Exp 1 – 6 Letters, No Line Detectors – 36.25% Accuracy

6 Letters: no line detectors

50 Hidden layer units

1600 Epochs

0% noise


Exp 2 – 6 Letters, With Line Detectors – 67.5% Accuracy

6 Letters: with line detectors

50 Hidden layer units

50 Epochs

0% noise


Exp 2 – 6 Letters, With Line Detectors – 67.5% Accuracy

6 Letters: with line detectors

50 Hidden layer units

50 Epochs

0% noise


Exp 1 – 6 Letters, No Line Detectors – 27.69% Accuracy

6 Letters: no line detectors

10 Hidden layer units

1600 Epochs

0% noise


Exp 1 – 6 Letters, With Line Detectors – 82.5% Accuracy

6 Letters: with line detectors

10 Hidden layer units

1600 Epochs

0% noise


Exp 2 – 6 Letters, With Line Detectors – 82.5% Accuracy

6 Letters: with line detectors

10 Hidden layer units

1600 Epochs

0% noise


Exp 1 – 26 Letters, No Line Detectors – 27.69% Accuracy

26 Letters: no line detectors

50 Hidden layer units

1600 Epochs

0% noise


Exp 1 – 26 Letters, No Line Detectors – 27.69% Accuracy

26 Letters: no line detectors

50 Hidden layer units

1600 Epochs

0% noise


Exp 1 – 6 Letters, No Line DetectorsEpochs versus Percent Added Noise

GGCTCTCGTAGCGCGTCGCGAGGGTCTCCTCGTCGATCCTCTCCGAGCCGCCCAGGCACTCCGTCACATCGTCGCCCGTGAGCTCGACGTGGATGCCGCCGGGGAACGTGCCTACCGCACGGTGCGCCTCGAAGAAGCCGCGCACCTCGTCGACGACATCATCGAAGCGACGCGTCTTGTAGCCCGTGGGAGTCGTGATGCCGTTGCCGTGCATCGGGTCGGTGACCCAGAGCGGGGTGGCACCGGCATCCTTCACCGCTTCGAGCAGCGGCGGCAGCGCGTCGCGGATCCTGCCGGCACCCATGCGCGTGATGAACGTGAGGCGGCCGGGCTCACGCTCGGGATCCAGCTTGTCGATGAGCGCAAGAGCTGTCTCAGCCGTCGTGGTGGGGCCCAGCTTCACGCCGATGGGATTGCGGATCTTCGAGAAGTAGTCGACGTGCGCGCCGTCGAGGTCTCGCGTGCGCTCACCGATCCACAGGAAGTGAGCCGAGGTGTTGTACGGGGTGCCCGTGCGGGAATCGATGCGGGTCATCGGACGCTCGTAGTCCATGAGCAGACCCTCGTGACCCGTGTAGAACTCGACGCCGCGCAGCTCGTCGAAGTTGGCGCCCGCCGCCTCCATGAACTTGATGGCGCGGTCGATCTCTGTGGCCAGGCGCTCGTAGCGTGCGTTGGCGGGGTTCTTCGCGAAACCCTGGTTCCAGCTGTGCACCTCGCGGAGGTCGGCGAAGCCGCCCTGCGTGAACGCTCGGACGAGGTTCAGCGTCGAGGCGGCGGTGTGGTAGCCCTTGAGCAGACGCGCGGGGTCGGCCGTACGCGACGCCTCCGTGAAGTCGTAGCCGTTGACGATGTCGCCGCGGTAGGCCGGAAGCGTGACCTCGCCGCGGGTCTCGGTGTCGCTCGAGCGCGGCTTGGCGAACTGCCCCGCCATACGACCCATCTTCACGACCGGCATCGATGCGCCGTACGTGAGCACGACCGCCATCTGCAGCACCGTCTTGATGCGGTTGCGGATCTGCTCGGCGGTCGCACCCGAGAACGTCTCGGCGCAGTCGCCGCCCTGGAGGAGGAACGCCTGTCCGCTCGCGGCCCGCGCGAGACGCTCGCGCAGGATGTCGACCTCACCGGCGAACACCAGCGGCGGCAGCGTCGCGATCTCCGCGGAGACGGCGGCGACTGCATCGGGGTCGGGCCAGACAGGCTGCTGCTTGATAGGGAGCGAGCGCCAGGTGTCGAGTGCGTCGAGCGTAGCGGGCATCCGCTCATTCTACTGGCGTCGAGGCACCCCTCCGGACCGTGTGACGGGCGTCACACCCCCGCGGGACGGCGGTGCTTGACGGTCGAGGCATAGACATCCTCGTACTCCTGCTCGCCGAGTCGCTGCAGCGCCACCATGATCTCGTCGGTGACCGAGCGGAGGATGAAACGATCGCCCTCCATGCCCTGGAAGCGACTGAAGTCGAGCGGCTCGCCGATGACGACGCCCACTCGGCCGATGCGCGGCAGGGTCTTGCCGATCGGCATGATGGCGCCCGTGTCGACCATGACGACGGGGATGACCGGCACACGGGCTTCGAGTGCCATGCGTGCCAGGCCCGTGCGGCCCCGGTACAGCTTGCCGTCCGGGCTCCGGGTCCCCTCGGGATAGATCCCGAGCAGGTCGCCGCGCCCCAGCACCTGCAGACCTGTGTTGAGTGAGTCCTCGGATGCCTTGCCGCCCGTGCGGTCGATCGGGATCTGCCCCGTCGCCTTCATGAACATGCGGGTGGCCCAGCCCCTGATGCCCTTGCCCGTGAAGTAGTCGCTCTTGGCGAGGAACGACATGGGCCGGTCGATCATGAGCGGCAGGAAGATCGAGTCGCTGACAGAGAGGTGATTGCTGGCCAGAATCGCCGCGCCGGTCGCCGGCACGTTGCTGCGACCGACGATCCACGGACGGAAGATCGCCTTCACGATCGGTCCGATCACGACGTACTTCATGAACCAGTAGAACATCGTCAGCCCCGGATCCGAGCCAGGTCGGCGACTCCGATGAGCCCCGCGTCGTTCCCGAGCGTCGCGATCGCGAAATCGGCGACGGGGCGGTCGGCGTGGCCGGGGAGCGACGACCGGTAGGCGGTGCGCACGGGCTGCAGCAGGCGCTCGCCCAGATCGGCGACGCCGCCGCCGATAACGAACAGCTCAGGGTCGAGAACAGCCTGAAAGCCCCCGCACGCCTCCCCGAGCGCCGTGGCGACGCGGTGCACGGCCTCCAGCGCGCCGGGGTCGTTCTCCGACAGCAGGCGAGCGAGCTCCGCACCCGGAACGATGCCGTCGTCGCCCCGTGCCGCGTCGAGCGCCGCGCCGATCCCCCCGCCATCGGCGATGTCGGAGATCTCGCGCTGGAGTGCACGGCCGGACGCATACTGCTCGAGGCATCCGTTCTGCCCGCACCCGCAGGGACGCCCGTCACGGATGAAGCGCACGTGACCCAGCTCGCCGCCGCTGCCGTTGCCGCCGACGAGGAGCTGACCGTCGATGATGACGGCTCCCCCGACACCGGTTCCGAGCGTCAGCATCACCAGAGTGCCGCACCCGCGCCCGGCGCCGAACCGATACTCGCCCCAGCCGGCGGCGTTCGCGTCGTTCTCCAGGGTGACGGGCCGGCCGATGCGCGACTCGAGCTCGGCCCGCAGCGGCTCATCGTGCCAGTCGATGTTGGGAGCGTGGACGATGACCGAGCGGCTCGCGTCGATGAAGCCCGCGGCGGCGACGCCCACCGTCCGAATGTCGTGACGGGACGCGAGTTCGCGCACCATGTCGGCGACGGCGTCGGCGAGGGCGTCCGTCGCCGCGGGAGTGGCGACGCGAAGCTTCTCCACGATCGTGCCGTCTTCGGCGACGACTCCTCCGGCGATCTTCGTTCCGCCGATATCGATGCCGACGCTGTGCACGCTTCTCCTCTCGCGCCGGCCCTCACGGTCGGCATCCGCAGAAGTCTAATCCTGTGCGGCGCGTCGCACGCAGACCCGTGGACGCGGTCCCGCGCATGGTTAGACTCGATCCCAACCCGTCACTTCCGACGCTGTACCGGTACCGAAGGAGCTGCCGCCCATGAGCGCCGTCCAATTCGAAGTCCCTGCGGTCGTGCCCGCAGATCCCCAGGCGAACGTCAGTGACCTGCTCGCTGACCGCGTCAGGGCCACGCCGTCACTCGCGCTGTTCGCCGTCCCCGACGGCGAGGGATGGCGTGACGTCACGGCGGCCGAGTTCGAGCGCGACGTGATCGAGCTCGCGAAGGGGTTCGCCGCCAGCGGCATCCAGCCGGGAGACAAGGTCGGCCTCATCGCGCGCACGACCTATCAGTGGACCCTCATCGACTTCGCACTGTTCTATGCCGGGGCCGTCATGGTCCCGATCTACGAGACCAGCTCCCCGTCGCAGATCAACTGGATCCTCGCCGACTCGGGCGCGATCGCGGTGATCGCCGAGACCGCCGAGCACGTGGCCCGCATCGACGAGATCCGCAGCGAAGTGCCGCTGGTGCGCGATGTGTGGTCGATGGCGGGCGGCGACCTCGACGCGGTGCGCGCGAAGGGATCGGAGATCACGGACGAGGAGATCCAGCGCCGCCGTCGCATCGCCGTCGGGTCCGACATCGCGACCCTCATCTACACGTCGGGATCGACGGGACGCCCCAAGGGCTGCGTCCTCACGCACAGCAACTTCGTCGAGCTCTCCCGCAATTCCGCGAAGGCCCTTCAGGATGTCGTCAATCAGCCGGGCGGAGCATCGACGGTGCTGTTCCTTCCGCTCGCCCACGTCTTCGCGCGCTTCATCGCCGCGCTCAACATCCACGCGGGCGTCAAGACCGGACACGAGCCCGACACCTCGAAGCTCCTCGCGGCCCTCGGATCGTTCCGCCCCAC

Exp 1 – 26 Letters, No Line DetectorsEpochs versus Percent Added Noise


Exp 2 – 6 Letters, With Line DetectorsEpochs versus Percent Added Noise


Comparison of Line / No-Line Detector Networks6 letters, 50 hidden layer units, 1600 epochs, no noise


Main Conclusion

  • Character recognition performance and efficiency of the neural network using Hubel-Wiesel-like line detectors in the early layers is superior to that of a network using adjustable weights directly from the retina

  • Recognition performance more than doubled

  • Line detector network was much more efficient

    • order of magnitude fewer variable weights and half as many total weights

    • training time decrease of several orders of magnitude


Additional Conclusions

  • Increasing the number of hidden layer units does not translate to better accuracy, it actually reduces it.

  • Increasing the number of epochs increased the accuracy but not always

  • For Experiment 2 (6 letters with line detectors) we can achieve perfect training accuracy and very good validation accuracy

  • Training time varied from a few minutes to many hours with Experiment 1 – 26 Letters taking the longest out of all, i.e. for 500 hidden layer units it required up to 9 hours.

  • When noise is added to the retina image the accuracy of the system drops significantly, even for Experiment 2 with the line detectors